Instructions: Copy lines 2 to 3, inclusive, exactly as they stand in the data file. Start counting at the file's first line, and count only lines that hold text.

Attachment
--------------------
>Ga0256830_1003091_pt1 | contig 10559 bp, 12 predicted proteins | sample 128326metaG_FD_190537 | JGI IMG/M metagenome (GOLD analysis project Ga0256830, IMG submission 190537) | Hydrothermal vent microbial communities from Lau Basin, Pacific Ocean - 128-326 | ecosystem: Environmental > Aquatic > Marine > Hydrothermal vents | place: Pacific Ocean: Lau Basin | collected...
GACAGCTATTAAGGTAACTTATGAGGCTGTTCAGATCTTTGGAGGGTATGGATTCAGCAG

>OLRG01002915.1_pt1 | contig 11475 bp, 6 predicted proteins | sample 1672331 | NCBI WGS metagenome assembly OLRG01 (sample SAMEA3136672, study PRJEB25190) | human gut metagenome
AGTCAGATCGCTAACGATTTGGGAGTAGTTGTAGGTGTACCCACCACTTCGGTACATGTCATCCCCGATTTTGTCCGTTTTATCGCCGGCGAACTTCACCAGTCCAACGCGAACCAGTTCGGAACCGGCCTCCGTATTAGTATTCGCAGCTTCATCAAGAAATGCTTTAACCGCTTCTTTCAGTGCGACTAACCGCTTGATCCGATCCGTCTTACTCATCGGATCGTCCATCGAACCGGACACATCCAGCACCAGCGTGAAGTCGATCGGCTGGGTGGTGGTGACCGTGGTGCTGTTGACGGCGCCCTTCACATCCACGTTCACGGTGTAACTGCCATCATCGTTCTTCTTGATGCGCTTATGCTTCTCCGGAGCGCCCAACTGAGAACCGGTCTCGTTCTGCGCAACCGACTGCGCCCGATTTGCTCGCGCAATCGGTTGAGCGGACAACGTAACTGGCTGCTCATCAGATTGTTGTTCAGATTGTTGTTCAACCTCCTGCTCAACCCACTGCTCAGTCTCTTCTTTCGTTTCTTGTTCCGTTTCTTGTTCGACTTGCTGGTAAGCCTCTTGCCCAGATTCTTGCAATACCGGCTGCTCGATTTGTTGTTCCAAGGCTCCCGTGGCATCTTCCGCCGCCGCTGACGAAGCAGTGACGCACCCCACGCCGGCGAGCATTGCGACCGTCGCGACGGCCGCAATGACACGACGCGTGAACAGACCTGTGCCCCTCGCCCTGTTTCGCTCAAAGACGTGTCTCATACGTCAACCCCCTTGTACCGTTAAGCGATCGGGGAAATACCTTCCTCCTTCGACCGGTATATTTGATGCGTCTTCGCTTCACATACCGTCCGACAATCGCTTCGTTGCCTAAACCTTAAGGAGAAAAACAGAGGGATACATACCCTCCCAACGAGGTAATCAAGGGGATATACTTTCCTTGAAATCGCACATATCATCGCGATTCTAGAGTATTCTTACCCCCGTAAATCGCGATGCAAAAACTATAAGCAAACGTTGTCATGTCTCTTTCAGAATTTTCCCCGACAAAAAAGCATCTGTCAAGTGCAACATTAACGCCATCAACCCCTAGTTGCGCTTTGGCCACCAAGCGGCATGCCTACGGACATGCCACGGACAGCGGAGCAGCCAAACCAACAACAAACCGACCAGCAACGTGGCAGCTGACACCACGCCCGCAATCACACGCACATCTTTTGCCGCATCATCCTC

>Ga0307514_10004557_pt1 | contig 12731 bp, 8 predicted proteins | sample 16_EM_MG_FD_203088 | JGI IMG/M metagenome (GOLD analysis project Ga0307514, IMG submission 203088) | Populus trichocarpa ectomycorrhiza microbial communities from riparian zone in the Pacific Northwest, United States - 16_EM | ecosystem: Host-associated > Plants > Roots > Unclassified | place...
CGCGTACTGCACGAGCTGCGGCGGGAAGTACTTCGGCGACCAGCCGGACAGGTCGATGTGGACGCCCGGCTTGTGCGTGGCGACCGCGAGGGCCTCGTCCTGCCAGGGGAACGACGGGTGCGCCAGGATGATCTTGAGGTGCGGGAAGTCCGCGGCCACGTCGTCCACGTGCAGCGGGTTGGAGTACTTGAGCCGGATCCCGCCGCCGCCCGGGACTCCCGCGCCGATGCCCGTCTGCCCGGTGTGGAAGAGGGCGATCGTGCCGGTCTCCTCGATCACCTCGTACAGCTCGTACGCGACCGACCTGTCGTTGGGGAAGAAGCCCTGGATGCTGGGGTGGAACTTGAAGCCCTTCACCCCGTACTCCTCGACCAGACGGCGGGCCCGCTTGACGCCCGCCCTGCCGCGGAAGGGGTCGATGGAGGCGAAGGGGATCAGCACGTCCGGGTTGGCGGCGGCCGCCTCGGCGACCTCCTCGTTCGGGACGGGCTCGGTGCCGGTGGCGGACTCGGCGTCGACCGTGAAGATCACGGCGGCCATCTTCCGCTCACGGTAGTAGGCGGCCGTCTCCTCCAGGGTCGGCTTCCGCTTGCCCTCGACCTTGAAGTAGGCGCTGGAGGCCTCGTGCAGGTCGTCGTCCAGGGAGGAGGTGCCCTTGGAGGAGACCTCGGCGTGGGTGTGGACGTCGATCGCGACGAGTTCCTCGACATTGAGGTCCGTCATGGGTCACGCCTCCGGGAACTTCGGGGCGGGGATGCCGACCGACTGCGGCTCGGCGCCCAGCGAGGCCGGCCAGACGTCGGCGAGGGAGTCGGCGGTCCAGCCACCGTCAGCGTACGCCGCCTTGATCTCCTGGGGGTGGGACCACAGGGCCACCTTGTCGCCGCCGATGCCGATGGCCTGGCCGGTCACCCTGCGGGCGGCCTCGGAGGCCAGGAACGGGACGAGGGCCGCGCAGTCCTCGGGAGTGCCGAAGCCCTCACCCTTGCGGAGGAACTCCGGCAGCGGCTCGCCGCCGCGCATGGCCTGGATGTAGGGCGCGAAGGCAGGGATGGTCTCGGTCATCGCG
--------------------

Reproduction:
GACAGCTATTAAGGTAACTTATGAGGCTGTTCAGATCTTTGGAGGGTATGGATTCAGCAG

>OLRG01002915.1_pt1 | contig 11475 bp, 6 predicted proteins | sample 1672331 | NCBI WGS metagenome assembly OLRG01 (sample SAMEA3136672, study PRJEB25190) | human gut metagenome